SANTIAGO (Reuters) - Chile recorded more than 8,000 tremors in 2017, according to scientists at the University of Chile, though none reached the magnitude of an earthquake.
The university’s National Seismological Center said the number of tremors had reached 8,094 last year, a 26 percent increase over 2016. Of those, 352 were perceptible, while 7,742 were less than a magnitude of around 3, the center said in a statement.
Situated on the Pacific “ring of fire,” Chile runs along a seismic zone where tectonic plates rub up against each other. It is one of the most earthquake-prone countries in the world, and in 1960 was hit by a 9.5 magnitude quake, the strongest in recorded history.
National Seismological Center Director Sergio Barrientos attributed the spike to the country’s increased capacity for detecting even the most subtle and remote of tremors.
“Chile is one of the most seismically active countries on the planet, and these statistics come as a result of our increasingly robust monitoring network,” Barrientos said.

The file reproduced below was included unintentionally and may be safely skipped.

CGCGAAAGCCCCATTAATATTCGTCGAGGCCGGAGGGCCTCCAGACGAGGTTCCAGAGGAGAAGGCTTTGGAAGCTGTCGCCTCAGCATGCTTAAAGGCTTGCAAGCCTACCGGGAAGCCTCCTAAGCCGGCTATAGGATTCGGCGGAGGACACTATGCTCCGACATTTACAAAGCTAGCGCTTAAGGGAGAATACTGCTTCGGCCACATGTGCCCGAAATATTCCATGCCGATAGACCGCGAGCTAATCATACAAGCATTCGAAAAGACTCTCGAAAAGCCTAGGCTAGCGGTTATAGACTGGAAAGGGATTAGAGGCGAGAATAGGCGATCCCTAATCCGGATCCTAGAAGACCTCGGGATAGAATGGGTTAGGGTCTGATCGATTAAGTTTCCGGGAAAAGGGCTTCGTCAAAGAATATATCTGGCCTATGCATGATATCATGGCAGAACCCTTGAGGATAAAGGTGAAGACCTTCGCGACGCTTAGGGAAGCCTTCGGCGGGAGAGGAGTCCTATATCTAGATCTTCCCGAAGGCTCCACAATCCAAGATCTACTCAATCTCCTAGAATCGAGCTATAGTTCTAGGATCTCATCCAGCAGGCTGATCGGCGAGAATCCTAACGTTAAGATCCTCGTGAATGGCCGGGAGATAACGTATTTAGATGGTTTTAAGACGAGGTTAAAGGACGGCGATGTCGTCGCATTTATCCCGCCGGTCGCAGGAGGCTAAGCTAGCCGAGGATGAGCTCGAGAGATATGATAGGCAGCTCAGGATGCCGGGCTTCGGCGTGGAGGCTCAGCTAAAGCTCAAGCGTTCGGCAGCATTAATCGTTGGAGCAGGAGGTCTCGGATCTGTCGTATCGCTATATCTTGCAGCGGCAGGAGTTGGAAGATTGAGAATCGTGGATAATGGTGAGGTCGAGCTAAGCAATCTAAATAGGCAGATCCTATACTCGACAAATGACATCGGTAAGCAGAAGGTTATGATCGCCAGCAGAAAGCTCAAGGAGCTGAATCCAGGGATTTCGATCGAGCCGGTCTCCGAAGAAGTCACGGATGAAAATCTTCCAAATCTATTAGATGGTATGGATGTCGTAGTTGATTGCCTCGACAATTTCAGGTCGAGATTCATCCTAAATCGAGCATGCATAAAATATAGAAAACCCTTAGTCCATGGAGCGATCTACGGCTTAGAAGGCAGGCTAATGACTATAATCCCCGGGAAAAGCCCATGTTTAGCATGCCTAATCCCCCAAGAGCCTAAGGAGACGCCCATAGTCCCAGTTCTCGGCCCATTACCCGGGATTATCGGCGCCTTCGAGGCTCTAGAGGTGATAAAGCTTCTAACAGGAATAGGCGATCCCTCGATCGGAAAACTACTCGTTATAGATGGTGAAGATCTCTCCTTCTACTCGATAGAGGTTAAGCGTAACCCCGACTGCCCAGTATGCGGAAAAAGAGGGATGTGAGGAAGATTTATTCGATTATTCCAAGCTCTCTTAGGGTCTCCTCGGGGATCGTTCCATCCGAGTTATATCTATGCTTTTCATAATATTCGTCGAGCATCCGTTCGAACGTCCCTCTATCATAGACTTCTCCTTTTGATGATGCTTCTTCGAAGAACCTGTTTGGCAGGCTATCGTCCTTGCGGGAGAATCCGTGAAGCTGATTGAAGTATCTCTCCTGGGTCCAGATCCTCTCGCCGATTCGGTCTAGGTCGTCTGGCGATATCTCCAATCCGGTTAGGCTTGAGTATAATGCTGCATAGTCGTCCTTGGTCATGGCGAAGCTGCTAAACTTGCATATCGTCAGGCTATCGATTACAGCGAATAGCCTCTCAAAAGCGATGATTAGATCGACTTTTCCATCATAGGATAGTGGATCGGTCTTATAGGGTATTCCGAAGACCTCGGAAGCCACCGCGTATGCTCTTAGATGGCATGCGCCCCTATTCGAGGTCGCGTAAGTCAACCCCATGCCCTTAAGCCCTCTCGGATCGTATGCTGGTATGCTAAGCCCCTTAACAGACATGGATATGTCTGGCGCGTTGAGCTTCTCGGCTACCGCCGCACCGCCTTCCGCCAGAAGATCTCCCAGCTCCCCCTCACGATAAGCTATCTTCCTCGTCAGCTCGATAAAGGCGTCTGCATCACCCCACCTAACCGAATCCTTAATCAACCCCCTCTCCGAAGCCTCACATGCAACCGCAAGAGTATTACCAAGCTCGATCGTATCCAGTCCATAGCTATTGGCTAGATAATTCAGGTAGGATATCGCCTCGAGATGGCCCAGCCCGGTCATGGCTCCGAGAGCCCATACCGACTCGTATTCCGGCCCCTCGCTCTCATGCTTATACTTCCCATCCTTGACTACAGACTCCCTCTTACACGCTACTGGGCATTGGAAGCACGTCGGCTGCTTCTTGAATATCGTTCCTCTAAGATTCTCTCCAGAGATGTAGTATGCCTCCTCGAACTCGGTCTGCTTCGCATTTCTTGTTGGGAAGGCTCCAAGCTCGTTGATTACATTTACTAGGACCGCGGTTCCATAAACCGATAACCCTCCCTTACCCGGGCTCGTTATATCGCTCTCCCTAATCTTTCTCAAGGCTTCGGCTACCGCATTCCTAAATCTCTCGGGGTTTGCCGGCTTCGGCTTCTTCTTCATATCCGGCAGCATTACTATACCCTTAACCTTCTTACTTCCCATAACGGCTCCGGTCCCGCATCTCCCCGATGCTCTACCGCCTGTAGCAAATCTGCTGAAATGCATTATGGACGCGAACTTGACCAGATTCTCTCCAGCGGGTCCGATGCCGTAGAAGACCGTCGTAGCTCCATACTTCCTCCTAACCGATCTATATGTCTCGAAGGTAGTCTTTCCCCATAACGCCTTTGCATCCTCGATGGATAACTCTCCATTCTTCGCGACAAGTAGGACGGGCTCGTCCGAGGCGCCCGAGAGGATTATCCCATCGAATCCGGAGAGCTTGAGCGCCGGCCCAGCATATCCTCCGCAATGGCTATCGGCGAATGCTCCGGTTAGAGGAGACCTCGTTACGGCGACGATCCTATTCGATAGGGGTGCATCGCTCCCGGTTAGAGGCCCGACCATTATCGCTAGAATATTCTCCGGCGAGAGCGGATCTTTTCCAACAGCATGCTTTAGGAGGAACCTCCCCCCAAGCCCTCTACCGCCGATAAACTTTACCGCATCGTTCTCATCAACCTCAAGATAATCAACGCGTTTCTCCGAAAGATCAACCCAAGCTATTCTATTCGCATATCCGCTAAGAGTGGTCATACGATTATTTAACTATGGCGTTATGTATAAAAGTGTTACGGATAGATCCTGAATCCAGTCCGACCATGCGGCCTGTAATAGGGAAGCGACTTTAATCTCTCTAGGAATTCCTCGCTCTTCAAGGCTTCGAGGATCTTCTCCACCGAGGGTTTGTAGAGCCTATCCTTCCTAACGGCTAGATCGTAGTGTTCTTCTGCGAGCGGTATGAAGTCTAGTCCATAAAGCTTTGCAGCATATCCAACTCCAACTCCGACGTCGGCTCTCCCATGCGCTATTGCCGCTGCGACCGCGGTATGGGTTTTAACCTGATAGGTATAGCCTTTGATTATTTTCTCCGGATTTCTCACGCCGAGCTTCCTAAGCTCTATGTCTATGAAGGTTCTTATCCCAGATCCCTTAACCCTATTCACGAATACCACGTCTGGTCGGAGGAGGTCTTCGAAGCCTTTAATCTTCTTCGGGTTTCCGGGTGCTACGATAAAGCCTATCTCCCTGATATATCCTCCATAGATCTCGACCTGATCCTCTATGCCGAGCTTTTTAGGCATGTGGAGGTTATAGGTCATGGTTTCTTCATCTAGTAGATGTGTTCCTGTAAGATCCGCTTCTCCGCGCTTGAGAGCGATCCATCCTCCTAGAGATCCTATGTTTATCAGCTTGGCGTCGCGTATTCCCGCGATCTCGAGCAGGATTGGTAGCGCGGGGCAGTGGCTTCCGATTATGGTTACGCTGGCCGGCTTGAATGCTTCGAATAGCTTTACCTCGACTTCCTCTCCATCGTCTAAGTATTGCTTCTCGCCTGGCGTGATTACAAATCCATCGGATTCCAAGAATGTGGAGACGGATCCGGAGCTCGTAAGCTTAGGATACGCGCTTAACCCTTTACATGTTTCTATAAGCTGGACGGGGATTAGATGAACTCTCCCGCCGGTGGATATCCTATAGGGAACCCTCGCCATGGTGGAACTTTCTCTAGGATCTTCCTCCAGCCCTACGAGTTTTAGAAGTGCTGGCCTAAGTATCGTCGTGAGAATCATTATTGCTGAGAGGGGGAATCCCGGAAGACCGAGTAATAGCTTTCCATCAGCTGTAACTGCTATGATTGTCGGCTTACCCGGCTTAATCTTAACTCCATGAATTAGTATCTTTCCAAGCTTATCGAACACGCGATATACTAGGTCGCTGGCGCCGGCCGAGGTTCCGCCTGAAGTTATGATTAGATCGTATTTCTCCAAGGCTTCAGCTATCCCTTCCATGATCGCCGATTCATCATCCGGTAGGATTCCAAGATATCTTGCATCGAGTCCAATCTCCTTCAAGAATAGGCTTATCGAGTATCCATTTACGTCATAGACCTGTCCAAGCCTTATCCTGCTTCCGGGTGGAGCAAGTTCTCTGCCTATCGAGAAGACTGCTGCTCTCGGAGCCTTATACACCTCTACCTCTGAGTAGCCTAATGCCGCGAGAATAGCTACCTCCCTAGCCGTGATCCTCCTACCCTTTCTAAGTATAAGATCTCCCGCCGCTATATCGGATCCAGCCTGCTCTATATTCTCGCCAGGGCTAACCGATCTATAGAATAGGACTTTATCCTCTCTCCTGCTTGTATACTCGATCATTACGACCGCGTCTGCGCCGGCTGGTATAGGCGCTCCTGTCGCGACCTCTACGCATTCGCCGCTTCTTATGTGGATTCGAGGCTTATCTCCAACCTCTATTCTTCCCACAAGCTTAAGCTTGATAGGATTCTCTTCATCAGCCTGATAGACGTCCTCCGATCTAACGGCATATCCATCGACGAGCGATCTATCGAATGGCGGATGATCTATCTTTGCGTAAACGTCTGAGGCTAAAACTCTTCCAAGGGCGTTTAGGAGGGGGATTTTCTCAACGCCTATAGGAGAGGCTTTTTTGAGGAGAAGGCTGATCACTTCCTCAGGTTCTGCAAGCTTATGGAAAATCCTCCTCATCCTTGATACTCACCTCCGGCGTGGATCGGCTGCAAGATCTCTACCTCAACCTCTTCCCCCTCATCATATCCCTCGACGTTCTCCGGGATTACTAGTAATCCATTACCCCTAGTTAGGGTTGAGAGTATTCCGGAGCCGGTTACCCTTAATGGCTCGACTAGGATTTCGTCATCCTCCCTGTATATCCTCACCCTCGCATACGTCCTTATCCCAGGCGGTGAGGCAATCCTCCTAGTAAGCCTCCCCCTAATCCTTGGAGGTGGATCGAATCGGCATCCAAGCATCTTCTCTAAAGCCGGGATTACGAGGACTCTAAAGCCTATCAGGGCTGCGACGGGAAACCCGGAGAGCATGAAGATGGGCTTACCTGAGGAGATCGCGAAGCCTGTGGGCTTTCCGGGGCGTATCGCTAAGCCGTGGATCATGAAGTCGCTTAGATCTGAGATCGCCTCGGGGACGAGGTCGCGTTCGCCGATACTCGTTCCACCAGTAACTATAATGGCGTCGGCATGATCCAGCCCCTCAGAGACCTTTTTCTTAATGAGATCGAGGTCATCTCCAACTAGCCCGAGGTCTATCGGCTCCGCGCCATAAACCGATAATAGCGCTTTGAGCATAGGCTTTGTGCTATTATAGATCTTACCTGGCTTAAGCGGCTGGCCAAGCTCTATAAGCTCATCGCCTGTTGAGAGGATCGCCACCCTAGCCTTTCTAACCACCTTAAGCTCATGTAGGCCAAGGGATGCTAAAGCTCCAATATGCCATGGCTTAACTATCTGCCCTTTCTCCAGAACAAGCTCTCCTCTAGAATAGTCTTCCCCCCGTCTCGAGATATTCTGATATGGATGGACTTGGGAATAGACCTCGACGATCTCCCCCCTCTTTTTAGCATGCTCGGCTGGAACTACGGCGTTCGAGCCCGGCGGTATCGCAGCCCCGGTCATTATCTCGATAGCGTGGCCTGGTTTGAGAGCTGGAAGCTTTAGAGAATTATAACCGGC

Chile is the world’s top copper producer, and many of its largest copper mines are located in an area of northern Chile known to be especially quake-prone.
In recent years, the biggest earthquake to hit Chile was an 8.8 magnitude tremor that struck the central-southern region in 2010, triggering a tsunami and killing more than 500 people.
Practice drills are frequent in Chile, and builders follow strict construction codes, all of which tend to limit death and destruction when tremors hit.
Reporting by Dave Sherwood; Editing by Jonathan Oatis